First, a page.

Political documentaries can jolt the cultural conversation, particularly when the focus is on some of the biggest stars in the progressive galaxy.
Think of documentaries on Democratic New York Rep. Alexandria Ocasio-Cortez (“Knock Down the House”), former Texas Rep. Beto O’Rourke (“Running with Beto”), Democratic Minnesota Rep. Ilhan Omar (“Time for Ilhan”) and ageless Supreme Court Justice Ruth Bader Ginsburg (last year’s hit “RBG”).
All of the above shined glowing lights on their subjects at a time when progressives are still licking their wounds over President Donald Trump’s election. (RELATED: Ocasio-Cortez Says There Are Still Grounds To Impeach Trump)
Some, like “Knock Down the House,” ignored the defects some filmmakers would pounce on given the subject. The “Beto” doc comes courtesy of Crooked Media, a company founded by former Obama staffers Jon Favreau, Jon Lovett and Tommy Vietor.
Are these films remotely fair and balanced, or is that the new normal for documentary features?
“Almost Sunrise” producer Chris Sheridan isn’t surprised at the new wave of progressive-friendly films.
“Generally, documentary filmmakers lean to the left,” Sheridan says, adding a small but insistent wave of conservative films like “2016: Obama’s America” offer a dash of ideological balance. (EXCLUSIVE: Dinesh D’Souza Tells Backstory Of His Pardon)
Sheridan, whose 2006 documentary “Abduction: The Megumi Yokota Story” chronicled the fate of a young Japanese girl captured by North Korean forces, says it’s only natural for a storyteller’s biases to bleed into the frame.
“Filmmakers have some personal connections to the subject matter,” Sheridan says, citing his own “Abduction” as an example. “We knew the subject really well. I was still biased in terms of wanting the best outcome for the family … there always has been that side to documentary filmmaking. Some are better at hiding it than others.”
Directors still should consider leaving some flaws for the audience’s consideration.
“I’m partial to people who try to expose the imperfections of the people they’re covering,” he says, and he suspects he’s not alone. “If [audiences] feel it’s too pro one person that does turn people off.”
“You wanna see the dirt … even if you believe in the cause of the [documentary subject],” he adds.
Scooter Downey, co-director of the recent media expose “Hoaxed,” says filmmakers should avoid another storytelling tic regardless of ideology.
“The only unforgivable cinematic sin is to be boring,” Downey says. “These political rah-rah puff pieces tend to be yawnfests, but a ‘fair and balanced’ approach can also result in something vanilla.” A lack of antagonism is sometimes vital to getting film in the proverbial can, he adds.
“It’s necessary to be sympathetic to the subject of your documentary, even if you are producing what could be considered a hit piece,” he says. “Heroes have flaws. Villains have strengths. You have to show both.”
That advice may help explain why far-left director Michael Moore’s films continue to slide at the box office. His 2004 breakout smash “Fahrenheit 9/11” earned $119 million, still the highest box office for any documentary.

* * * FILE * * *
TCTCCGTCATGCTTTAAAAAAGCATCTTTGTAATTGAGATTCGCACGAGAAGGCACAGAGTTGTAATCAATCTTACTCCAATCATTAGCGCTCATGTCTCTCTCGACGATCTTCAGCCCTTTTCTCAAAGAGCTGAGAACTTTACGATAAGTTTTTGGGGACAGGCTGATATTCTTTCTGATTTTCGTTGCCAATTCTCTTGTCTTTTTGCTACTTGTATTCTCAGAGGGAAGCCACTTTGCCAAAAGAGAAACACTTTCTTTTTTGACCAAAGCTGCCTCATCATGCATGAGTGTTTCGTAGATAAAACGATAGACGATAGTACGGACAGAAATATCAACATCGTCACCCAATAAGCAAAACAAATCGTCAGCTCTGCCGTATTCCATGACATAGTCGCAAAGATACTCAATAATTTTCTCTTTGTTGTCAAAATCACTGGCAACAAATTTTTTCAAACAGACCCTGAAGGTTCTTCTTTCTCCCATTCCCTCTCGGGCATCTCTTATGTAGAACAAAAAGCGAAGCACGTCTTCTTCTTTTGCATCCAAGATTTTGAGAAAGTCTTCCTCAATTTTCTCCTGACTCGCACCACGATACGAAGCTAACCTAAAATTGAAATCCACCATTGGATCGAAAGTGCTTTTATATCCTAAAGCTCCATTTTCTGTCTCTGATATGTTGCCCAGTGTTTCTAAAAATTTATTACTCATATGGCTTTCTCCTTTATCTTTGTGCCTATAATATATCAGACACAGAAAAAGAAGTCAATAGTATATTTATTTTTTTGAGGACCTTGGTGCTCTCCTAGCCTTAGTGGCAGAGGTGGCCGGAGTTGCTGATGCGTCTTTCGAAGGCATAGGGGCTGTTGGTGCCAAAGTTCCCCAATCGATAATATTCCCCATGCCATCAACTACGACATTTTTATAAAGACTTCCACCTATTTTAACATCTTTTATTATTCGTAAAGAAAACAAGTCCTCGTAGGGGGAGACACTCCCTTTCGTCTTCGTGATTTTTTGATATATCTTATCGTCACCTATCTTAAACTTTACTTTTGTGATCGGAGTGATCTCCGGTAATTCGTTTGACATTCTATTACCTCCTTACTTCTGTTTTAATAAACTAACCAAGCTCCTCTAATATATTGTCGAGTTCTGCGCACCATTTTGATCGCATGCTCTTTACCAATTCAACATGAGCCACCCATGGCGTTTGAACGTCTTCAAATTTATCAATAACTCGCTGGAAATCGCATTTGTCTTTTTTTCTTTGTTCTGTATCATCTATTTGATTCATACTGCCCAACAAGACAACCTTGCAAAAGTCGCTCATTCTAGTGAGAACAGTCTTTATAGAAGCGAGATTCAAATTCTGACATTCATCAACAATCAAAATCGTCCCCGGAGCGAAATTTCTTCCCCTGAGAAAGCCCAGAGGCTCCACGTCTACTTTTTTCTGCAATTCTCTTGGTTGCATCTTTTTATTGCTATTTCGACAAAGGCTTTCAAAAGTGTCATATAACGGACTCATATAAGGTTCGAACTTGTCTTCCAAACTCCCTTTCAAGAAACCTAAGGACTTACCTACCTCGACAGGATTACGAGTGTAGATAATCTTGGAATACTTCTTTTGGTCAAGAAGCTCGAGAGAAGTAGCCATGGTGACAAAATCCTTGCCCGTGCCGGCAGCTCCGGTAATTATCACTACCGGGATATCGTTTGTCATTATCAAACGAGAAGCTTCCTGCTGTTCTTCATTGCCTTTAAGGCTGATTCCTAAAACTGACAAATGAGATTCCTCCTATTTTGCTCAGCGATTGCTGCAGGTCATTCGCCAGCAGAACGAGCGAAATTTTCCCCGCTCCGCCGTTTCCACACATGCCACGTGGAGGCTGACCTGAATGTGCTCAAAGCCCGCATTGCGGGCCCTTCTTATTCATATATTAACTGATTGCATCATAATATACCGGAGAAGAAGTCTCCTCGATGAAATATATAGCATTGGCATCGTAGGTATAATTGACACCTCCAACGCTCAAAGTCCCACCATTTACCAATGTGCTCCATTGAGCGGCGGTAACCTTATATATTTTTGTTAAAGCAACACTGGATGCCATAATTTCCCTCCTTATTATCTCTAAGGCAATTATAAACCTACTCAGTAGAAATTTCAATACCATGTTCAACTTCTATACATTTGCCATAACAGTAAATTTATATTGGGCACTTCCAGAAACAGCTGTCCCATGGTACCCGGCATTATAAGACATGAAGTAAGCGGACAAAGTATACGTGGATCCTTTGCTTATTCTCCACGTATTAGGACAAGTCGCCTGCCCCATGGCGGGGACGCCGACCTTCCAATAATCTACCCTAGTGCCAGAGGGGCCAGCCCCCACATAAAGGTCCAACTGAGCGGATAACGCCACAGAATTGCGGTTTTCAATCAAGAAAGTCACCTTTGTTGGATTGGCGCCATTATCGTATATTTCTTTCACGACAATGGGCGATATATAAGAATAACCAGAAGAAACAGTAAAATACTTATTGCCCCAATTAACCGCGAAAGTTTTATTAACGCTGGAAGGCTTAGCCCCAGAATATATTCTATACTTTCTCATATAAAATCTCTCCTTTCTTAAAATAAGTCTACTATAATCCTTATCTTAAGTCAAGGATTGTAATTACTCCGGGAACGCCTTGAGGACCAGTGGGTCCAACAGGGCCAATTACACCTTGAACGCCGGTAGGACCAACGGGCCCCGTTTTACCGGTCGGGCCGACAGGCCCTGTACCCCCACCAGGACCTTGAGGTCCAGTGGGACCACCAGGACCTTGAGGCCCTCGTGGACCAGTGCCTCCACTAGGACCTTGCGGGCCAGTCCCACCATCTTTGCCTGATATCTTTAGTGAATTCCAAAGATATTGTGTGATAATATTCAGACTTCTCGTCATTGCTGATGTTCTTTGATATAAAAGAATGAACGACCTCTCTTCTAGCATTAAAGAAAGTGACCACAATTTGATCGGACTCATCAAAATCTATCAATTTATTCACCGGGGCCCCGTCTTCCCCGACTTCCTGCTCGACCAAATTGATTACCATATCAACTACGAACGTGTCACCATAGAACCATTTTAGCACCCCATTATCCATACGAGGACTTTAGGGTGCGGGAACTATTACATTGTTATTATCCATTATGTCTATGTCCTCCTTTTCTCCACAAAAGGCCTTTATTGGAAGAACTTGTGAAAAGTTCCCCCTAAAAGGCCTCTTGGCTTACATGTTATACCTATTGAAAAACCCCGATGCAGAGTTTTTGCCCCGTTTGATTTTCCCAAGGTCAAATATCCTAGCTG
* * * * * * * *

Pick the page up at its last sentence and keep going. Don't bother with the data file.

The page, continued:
Last year’s spiritual sequel, “Fahrenheit 11/9,” by comparison, generated just $6.3 million.
Filmmaker Ted Balaker says some political documentaries are, indeed, similar to a newspaper’s op-ed section. The problem arises when audiences aren’t clued in to that fact. They’ve learned for years where to spot an op-ed as opposed to a hard-news story. It’s far different when watching a politically charged documentary.
“People may wanna research who the filmmakers are and their points of view, but a film should be able to sink or swim on its own,” says Balaker, who produced the indie drama “Little Pink House” last year.
Sometimes a filmmaker can’t help but lean a certain way with a subject. While directing his 2015 documentary “Can We Take a Joke” about comedy and PC sensibilities, Balaker tried to find voices who approved of the new cultural rules. He says no one took him up on his offer, though.
The existing Hollywood pipelines may curry favor with left-leaning directors. Balaker notes that the small studio Magnolia Pictures distributed “RBG” last year. (RELATED: Justice Ruth Bader Ginsburg Undergoes Operation To Remove Cancerous Nodules From Lungs)
“Would they distribute a similar documentary about [Justice Antonin Scalia]?” Balaker asks. “Call me skeptical, but I think that would be dead on arrival, and that’s too bad.”
Director Eli Steele questions filmmakers who let partisanship leak into their storytelling.
“I think it’s a mistake to make a documentary about a human subject with any sort of ideology, especially a political one, as the guiding light,” says Steele, whose 2018 documentary “How Jack Became Black” offers a balanced look at Identity Politics.
“When that happens, the human subject is often compromised to serve the ideology. We lose the chance to witness the full human being with all the triumphs, evils, warts, contradictions, and complexities,” Steele says.
Sheridan says the best documentaries rise above partisan debates.
“At the end of the day it still come down to, do you have a good story and do you have a good character?” Sheridan says.